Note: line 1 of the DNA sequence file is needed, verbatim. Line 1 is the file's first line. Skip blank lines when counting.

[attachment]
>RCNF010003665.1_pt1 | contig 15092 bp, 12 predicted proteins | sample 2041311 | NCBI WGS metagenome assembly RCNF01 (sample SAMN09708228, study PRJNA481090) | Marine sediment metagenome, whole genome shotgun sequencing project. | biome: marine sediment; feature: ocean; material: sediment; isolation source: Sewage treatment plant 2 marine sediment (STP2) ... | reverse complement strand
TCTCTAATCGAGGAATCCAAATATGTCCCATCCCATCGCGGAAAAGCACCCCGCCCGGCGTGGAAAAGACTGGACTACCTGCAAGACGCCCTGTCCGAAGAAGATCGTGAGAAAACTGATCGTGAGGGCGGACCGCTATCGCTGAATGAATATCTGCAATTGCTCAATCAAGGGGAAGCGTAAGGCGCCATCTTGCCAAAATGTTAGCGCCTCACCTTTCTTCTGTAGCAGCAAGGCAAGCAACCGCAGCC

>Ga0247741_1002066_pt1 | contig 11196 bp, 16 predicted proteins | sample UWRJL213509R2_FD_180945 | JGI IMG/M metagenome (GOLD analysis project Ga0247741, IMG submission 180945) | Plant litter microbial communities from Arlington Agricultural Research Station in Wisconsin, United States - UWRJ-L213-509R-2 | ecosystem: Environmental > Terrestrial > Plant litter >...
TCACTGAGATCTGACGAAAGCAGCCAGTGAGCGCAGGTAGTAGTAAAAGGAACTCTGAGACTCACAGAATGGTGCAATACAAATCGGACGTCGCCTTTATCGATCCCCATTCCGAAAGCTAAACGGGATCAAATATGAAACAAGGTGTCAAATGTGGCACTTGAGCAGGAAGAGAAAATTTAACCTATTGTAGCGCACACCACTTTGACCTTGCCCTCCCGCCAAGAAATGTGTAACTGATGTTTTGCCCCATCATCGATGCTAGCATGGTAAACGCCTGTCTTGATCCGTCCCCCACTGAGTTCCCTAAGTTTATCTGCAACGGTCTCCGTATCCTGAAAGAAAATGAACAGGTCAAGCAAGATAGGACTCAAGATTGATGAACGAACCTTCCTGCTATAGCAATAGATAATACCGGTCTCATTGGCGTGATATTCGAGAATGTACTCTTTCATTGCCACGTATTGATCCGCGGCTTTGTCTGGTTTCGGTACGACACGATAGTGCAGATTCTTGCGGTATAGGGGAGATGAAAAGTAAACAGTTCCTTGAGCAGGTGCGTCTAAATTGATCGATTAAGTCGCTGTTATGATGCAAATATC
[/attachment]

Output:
>RCNF010003665.1_pt1 | contig 15092 bp, 12 predicted proteins | sample 2041311 | NCBI WGS metagenome assembly RCNF01 (sample SAMN09708228, study PRJNA481090) | Marine sediment metagenome, whole genome shotgun sequencing project. | biome: marine sediment; feature: ocean; material: sediment; isolation source: Sewage treatment plant 2 marine sediment (STP2) ... | reverse complement strand